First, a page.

Citing judicial immunity, the 4th U.S. Circuit Court of Appeals has upheld the dismissal of a multimillion-dollar civil rights lawsuit against a Maryland circuit court judge who ordered a deputy sheriff to use a Taser-like electrical shock to quiet a criminal defendant.
The 4th Circuit noted that former Charles County Circuit Judge Robert Nalley was convicted of a federal civil rights offense and excused from judicial service after ordering that the Stun-Cuff—a product that allows police to send 80,000 volts of electricity racing through an inmate’s body—on one of Delvon King’s ankles be activated for not obeying Nalley’s demand that he be quiet during a July 2014 pretrial hearing.
But the 4th Circuit said Nalley’s inexcusable behavior was nevertheless immune from King’s lawsuit because the circuit court had jurisdiction over the criminal trial and the judge’s actions were within his “judicial capacity” of keeping order.
In its unsigned opinion, the three-judge panel cited U.S. Supreme Court precedent holding that a judge’s broad immunity from suit applies even when having allegedly acted “maliciously and corruptly.”
Judicial immunity is “for the benefit of the public, whose interest it is that the judges should be at liberty to exercise their functions with independence and without fear of consequences,” the 4th Circuit added, quoting from an earlier Supreme Court ruling.
The panel, in its unpublished decision, affirmed U.S. District Judge Theodore Chuang’s dismissal last September of King’s $5 million lawsuit alleging Nalley’s recourse to excessive force denied him his right to due process of law.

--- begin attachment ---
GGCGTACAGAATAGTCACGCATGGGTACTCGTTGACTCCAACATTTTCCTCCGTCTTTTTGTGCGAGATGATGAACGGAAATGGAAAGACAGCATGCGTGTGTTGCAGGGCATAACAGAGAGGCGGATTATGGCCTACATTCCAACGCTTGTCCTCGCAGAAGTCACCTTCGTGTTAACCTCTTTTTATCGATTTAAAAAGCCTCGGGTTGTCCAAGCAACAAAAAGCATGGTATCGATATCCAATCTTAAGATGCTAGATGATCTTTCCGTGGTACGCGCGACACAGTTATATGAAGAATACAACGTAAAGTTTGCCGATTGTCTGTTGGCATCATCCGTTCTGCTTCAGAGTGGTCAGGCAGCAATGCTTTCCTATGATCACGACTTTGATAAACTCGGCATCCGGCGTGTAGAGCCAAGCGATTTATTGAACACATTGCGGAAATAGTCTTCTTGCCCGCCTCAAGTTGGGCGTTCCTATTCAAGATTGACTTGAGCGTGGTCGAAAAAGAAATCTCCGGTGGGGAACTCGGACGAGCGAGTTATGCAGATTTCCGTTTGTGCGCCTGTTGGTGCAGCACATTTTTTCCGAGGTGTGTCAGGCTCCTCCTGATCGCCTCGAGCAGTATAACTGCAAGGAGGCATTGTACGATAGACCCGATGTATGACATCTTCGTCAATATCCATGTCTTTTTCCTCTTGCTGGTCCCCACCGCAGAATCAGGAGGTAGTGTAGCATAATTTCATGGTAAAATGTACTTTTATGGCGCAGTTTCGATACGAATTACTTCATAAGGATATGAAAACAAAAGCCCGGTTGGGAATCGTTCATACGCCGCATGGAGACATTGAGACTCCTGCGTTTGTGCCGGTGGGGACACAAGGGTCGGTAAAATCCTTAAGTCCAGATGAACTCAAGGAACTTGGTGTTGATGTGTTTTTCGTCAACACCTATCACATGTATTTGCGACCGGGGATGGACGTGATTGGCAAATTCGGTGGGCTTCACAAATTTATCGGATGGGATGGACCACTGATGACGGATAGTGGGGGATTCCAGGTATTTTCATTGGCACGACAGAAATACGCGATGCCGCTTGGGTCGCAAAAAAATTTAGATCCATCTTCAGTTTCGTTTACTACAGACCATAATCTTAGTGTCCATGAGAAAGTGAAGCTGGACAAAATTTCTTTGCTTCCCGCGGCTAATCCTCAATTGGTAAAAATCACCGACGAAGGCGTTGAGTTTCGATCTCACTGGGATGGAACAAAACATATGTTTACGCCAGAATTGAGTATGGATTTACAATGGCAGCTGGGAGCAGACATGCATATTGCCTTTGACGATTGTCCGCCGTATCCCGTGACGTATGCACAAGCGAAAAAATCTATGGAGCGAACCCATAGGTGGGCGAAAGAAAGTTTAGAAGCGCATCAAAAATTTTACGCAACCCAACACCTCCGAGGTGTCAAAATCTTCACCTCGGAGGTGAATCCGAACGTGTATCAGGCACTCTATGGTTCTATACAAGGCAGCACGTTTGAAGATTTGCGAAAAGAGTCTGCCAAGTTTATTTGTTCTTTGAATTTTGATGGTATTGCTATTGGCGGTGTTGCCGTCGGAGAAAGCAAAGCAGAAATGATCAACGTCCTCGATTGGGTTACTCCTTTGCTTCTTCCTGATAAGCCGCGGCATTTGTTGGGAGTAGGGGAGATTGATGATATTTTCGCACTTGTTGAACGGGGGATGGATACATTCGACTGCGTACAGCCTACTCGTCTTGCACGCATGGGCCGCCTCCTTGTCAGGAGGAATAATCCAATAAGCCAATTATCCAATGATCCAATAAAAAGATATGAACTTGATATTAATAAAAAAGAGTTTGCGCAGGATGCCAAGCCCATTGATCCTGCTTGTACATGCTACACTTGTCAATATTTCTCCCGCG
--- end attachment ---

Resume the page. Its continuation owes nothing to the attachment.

“We agree with the district court that, while Judge Nalley’s actions were outrageous and unlawful, the judge was performing the judicial act of maintaining order in the courtroom when he directed the activation of the stun-cuff,” the 4th Circuit stated. “He is therefore entitled to judicial immunity, and we affirm for the reasons stated by the district court.”
Chief Judge Roger Gregory and Judges James Wynn and Dennis Shedd were on the 4th Circuit panel.
King’s attorney, Steven Silverman, said that he and his client are considering an appeal to the Supreme Court “because of the fundamental unfairness of the application of judicial immunity in this unique circumstance.
“I understand the importance of judicial immunity but at some point there needs to be a line drawn,” Silverman said. “In this case, Judge Nalley was convicted of [violating] a federal criminal statute for intentionally and maliciously electrocuting Mr. King.”
The Maryland Attorney General’s office, which represented Nalley and pressed the judicial immunity defense, did not immediately return telephone and email messages seeking comment on the decision.
King was found guilty by the circuit court jury but his case was later resolved with a probation before judgment agreement after a public defender filed a motion for a new trial based on Nalley’s actions.
Nalley pleaded guilty to a civil rights violation in 2016 stemming from the electrocution, which resulted in King’s falling to the ground and screaming. He was sentenced to one year of probation, ordered to attend anger-management classes and pay a $5,000 fine. He acknowledged as part of the plea deal that “the use of the stun-cuff was objectively unreasonable under the circumstances.”
In September 2014, Maryland’s top court, the Court of Appeals, took the rare step of barring Nalley from hearing cases as a retired judge. Nalley had retired a year earlier upon reaching the mandatory retirement age of 70 after sitting on the circuit court bench since 1988.
Heather Cobun, trial courts reporter for The Daily Record in Baltimore, contributed to this story.